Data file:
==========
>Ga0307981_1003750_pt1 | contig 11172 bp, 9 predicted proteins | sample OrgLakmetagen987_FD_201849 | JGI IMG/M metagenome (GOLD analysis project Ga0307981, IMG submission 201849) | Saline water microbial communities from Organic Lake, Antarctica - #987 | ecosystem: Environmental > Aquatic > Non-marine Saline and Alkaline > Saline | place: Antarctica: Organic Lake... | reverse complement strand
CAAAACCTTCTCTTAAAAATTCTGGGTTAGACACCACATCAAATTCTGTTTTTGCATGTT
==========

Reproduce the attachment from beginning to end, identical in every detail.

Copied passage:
>Ga0307981_1003750_pt1 | contig 11172 bp, 9 predicted proteins | sample OrgLakmetagen987_FD_201849 | JGI IMG/M metagenome (GOLD analysis project Ga0307981, IMG submission 201849) | Saline water microbial communities from Organic Lake, Antarctica - #987 | ecosystem: Environmental > Aquatic > Non-marine Saline and Alkaline > Saline | place: Antarctica: Organic Lake... | reverse complement strand
CAAAACCTTCTCTTAAAAATTCTGGGTTAGACACCACATCAAATTCTGTTTTTGCATGTT